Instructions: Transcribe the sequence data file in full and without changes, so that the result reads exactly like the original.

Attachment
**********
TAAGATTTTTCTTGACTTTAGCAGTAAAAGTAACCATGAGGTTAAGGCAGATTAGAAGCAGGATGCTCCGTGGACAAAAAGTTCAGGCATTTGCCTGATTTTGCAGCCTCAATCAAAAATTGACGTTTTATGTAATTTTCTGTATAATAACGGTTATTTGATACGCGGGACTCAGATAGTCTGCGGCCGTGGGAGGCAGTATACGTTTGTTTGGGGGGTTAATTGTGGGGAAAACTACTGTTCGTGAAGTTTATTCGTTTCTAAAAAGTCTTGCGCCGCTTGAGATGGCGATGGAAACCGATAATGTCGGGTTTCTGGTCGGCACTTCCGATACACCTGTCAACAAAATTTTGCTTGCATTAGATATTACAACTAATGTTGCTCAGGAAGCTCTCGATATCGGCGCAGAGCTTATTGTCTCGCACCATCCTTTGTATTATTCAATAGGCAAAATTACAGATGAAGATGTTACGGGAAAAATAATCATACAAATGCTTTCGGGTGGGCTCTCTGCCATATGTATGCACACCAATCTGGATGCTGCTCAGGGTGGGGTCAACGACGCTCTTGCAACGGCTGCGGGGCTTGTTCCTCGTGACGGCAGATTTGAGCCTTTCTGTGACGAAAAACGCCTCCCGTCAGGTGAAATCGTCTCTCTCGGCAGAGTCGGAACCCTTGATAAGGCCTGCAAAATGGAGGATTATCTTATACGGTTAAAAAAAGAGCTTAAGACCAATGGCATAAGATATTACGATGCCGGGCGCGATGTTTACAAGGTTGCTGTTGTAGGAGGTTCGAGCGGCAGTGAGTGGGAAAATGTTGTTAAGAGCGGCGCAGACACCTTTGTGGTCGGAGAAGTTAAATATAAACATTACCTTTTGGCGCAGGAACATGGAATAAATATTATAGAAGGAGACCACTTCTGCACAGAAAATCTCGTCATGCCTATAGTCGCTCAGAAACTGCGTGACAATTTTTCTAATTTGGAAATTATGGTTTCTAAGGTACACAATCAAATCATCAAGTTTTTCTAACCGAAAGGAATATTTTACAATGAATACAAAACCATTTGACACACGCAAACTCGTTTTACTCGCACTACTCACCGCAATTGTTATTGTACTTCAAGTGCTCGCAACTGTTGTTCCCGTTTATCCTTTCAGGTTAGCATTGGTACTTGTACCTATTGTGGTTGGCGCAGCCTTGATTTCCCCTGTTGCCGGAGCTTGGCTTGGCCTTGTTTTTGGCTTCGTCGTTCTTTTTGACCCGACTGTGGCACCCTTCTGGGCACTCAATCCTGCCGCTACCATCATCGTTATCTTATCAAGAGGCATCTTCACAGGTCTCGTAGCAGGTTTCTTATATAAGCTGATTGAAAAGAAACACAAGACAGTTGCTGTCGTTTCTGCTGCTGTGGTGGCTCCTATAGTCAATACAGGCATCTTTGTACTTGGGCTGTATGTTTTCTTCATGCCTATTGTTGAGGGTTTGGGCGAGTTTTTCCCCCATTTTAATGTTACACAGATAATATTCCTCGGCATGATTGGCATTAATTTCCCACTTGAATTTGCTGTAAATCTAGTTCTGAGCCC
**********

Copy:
TAAGATTTTTCTTGACTTTAGCAGTAAAAGTAACCATGAGGTTAAGGCAGATTAGAAGCAGGATGCTCCGTGGACAAAAAGTTCAGGCATTTGCCTGATTTTGCAGCCTCAATCAAAAATTGACGTTTTATGTAATTTTCTGTATAATAACGGTTATTTGATACGCGGGACTCAGATAGTCTGCGGCCGTGGGAGGCAGTATACGTTTGTTTGGGGGGTTAATTGTGGGGAAAACTACTGTTCGTGAAGTTTATTCGTTTCTAAAAAGTCTTGCGCCGCTTGAGATGGCGATGGAAACCGATAATGTCGGGTTTCTGGTCGGCACTTCCGATACACCTGTCAACAAAATTTTGCTTGCATTAGATATTACAACTAATGTTGCTCAGGAAGCTCTCGATATCGGCGCAGAGCTTATTGTCTCGCACCATCCTTTGTATTATTCAATAGGCAAAATTACAGATGAAGATGTTACGGGAAAAATAATCATACAAATGCTTTCGGGTGGGCTCTCTGCCATATGTATGCACACCAATCTGGATGCTGCTCAGGGTGGGGTCAACGACGCTCTTGCAACGGCTGCGGGGCTTGTTCCTCGTGACGGCAGATTTGAGCCTTTCTGTGACGAAAAACGCCTCCCGTCAGGTGAAATCGTCTCTCTCGGCAGAGTCGGAACCCTTGATAAGGCCTGCAAAATGGAGGATTATCTTATACGGTTAAAAAAAGAGCTTAAGACCAATGGCATAAGATATTACGATGCCGGGCGCGATGTTTACAAGGTTGCTGTTGTAGGAGGTTCGAGCGGCAGTGAGTGGGAAAATGTTGTTAAGAGCGGCGCAGACACCTTTGTGGTCGGAGAAGTTAAATATAAACATTACCTTTTGGCGCAGGAACATGGAATAAATATTATAGAAGGAGACCACTTCTGCACAGAAAATCTCGTCATGCCTATAGTCGCTCAGAAACTGCGTGACAATTTTTCTAATTTGGAAATTATGGTTTCTAAGGTACACAATCAAATCATCAAGTTTTTCTAACCGAAAGGAATATTTTACAATGAATACAAAACCATTTGACACACGCAAACTCGTTTTACTCGCACTACTCACCGCAATTGTTATTGTACTTCAAGTGCTCGCAACTGTTGTTCCCGTTTATCCTTTCAGGTTAGCATTGGTACTTGTACCTATTGTGGTTGGCGCAGCCTTGATTTCCCCTGTTGCCGGAGCTTGGCTTGGCCTTGTTTTTGGCTTCGTCGTTCTTTTTGACCCGACTGTGGCACCCTTCTGGGCACTCAATCCTGCCGCTACCATCATCGTTATCTTATCAAGAGGCATCTTCACAGGTCTCGTAGCAGGTTTCTTATATAAGCTGATTGAAAAGAAACACAAGACAGTTGCTGTCGTTTCTGCTGCTGTGGTGGCTCCTATAGTCAATACAGGCATCTTTGTACTTGGGCTGTATGTTTTCTTCATGCCTATTGTTGAGGGTTTGGGCGAGTTTTTCCCCCATTTTAATGTTACACAGATAATATTCCTCGGCATGATTGGCATTAATTTCCCACTTGAATTTGCTGTAAATCTAGTTCTGAGCCC